Could This Supreme Court Case Affect Your Portfolio?

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The Supreme Court heard oral argument yesterday and today on the constitutionality of a provision in the Defense of Marriage Act. While the issue of marriage equality stokes intense social debate, the question I'd like to look at today is whether the law is hurting some of the companies you either own or are considering buying.

The corporate take on DOMA
One gauge of the corporate perception of DOMA is that 278 parties, including both corporate employers and other interested organizations, have put their names on an amicus brief filed in the case to give their views on the impact of DOMA on the way they treat their employees. The appendix of companies that joined the brief is longer than the brief itself.

Some corporate leaders have taken more vocal stances. At the Starbucks (NASDAQ: SBUX  ) shareholder meeting earlier this year, CEO Howard Schultz responded to one critic who argued that Starbucks' views on marriage equality cost the company money:

It is not an economic decision. ... If you feel, respectfully, that you can get a higher return than the 38% you got last year, it's a free country. You can sell your shares of Starbucks and buy shares in another company. Thank you very much.

Along similar lines, Goldman Sachs (NYSE: GS  ) CEO Lloyd Blankfein recently recorded a commercial in support of marriage equality in which he notes that "equality is just good business and is the right thing to do." He also points out that his position is the one shared by the majority of Americans. Goldman Sachs, which has one of the most conservative images on Wall Street, is just one of many financial firms sharing its view on the topic.

The financial impact
As the amicus brief makes clear, the need to navigate the provisions of the Defense of Marriage Act has had a real cost on companies that must address the issues it creates. Having to compete in the global marketplace has made finding and keeping employees and making them feel included a key part of worker productivity and company profitability.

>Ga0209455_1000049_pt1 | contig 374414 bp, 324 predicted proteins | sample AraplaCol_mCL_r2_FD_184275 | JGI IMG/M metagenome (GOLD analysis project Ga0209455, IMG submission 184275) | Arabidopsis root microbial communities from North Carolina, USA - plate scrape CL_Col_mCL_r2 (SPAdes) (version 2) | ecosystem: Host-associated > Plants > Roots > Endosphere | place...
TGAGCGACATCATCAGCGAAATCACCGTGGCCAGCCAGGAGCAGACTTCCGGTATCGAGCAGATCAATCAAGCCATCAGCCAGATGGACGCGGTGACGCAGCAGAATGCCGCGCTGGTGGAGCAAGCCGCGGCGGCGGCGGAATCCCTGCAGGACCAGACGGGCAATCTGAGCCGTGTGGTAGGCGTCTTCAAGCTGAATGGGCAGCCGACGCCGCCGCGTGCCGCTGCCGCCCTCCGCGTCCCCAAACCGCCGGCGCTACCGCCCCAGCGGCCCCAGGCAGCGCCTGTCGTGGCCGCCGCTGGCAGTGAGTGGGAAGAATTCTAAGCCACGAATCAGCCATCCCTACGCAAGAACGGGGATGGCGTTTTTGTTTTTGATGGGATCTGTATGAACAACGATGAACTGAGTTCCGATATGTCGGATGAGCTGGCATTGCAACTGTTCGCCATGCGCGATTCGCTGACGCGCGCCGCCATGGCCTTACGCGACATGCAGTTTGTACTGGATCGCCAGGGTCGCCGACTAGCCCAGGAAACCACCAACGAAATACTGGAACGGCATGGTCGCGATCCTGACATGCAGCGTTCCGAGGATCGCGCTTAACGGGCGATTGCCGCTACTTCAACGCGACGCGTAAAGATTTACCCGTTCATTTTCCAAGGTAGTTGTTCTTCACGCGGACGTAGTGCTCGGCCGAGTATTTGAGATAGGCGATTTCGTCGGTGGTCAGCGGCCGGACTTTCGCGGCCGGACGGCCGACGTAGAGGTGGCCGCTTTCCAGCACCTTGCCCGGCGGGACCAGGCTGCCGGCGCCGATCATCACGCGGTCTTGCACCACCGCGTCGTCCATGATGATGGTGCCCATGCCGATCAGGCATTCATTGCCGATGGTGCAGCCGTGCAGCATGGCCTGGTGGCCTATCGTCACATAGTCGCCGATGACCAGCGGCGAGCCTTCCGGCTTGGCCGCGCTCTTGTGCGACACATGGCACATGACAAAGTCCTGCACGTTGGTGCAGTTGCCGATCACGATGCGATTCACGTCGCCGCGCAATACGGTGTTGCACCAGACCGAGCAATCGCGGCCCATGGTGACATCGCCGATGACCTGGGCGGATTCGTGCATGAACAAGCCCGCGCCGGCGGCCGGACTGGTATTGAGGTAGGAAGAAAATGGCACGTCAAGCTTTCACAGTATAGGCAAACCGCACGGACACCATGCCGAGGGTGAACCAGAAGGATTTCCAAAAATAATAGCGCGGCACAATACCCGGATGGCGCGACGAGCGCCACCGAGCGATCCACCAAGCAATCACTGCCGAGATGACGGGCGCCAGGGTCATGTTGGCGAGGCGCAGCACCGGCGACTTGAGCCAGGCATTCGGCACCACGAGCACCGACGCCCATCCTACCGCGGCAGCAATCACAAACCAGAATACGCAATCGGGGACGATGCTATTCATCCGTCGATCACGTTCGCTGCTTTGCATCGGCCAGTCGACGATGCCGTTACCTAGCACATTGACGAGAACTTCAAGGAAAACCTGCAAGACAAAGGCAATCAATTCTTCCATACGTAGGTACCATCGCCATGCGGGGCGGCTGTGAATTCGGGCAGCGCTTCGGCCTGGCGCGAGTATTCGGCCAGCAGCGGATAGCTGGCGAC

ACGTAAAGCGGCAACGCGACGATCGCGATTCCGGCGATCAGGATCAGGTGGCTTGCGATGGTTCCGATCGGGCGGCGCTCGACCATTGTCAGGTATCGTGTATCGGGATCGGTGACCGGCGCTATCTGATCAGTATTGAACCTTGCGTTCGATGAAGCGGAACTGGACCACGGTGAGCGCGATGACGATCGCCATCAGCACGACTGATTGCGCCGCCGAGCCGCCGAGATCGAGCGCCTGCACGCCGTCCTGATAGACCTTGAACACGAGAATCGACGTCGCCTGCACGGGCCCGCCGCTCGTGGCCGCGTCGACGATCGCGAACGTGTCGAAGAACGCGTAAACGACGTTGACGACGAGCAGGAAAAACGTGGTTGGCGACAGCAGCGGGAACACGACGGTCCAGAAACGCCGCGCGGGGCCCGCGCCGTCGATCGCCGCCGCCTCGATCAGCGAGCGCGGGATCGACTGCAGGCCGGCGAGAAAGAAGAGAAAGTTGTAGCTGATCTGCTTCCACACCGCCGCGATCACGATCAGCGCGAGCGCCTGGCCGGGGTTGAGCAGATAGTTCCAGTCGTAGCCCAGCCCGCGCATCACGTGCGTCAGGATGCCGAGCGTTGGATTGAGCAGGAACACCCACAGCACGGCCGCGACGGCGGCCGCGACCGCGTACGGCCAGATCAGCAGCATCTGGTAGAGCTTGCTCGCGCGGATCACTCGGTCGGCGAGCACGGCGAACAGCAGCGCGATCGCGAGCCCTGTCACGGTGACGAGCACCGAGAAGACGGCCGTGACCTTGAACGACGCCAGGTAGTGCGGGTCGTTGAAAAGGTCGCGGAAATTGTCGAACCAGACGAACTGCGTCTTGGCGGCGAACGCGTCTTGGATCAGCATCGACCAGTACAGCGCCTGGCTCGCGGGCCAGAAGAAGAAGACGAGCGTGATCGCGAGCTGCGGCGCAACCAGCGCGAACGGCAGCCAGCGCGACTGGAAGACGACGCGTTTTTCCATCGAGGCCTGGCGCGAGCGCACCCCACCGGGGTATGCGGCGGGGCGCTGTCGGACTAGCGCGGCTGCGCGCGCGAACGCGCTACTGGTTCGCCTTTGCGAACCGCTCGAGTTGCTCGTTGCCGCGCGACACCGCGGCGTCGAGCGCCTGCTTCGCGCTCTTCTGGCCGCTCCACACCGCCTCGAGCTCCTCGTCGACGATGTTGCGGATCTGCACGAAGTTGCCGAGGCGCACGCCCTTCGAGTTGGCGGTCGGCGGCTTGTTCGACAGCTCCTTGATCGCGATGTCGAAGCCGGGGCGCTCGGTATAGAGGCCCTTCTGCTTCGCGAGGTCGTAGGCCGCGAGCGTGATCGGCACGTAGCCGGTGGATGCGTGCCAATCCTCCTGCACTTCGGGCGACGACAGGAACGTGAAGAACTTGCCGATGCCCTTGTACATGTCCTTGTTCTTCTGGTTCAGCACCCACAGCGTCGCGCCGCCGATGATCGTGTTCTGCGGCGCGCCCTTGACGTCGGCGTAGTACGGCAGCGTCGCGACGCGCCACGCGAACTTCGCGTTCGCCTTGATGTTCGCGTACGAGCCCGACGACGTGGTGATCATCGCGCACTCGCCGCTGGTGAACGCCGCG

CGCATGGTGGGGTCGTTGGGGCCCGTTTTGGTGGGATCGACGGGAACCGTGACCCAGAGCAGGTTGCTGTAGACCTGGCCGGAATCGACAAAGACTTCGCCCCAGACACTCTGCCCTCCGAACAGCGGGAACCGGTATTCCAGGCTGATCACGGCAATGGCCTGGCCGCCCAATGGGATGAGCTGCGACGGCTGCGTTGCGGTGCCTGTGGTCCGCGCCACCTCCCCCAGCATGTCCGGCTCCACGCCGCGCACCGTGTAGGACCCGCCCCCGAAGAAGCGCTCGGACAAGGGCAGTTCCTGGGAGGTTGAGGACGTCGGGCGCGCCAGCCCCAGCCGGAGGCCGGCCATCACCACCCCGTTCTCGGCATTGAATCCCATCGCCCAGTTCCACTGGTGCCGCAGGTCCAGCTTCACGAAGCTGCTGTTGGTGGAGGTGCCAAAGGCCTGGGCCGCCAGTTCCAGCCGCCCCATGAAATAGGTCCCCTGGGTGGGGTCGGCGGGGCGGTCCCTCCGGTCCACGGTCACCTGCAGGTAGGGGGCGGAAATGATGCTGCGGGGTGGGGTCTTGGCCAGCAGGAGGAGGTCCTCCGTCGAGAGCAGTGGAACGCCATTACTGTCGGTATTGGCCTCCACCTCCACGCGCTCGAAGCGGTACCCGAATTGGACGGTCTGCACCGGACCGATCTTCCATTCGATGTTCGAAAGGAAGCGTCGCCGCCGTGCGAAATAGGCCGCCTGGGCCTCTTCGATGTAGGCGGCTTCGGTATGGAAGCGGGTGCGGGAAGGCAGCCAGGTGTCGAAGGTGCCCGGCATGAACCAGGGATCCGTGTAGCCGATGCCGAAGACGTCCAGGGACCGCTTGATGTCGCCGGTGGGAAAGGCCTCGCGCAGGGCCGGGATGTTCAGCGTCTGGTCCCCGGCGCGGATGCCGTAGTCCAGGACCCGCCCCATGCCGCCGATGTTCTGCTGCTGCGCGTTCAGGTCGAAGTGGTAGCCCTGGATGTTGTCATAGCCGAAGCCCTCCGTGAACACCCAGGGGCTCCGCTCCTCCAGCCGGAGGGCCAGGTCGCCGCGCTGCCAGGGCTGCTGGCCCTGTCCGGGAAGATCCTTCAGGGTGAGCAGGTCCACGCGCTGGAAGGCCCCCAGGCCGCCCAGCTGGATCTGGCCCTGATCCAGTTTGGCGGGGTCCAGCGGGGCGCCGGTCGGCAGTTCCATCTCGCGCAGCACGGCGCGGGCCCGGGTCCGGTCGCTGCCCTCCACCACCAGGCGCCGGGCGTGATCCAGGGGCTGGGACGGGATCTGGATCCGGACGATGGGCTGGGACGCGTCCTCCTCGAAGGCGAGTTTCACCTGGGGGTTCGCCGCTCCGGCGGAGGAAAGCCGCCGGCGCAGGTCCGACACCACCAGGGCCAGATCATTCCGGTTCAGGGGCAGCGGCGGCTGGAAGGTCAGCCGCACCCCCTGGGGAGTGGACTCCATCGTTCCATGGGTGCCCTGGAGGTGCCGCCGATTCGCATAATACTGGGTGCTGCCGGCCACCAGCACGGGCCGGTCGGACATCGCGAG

Measuring the exact financial impact of the law is hard. With opposing groups supporting boycotts against companies on either side of the marriage equality issue, balancing lost revenue from one group of customers or another becomes almost impossible to do with any precision.

Yet the administrative costs of dealing with the law are real. MassMutual Financial's general counsel Mark Roellig explained that in order to handle the disparate treatment of employees that the law requires:

You have to keep separate sets of books. You've got to continually be adjusting. And then also picking up the potential legal risk if you make a mistake. So it's ongoing administrative costs that are pretty significant.

Because different states have different rules, insurance laws vary, and at the federal level there are a whole new set of standards. Signing the brief is a statement from dozens of major corporations that in their view, while they may be forced to comply with the law, they don't believe it's in their best interests as employers.

The Supreme Court will not rule on the case until sometime this summer. Quantifying the financial benefits to the companies you own may be difficult, but the mass of companies taking a vocal position in the case gives a strong indication of what decision corporate America would like to see on the case.

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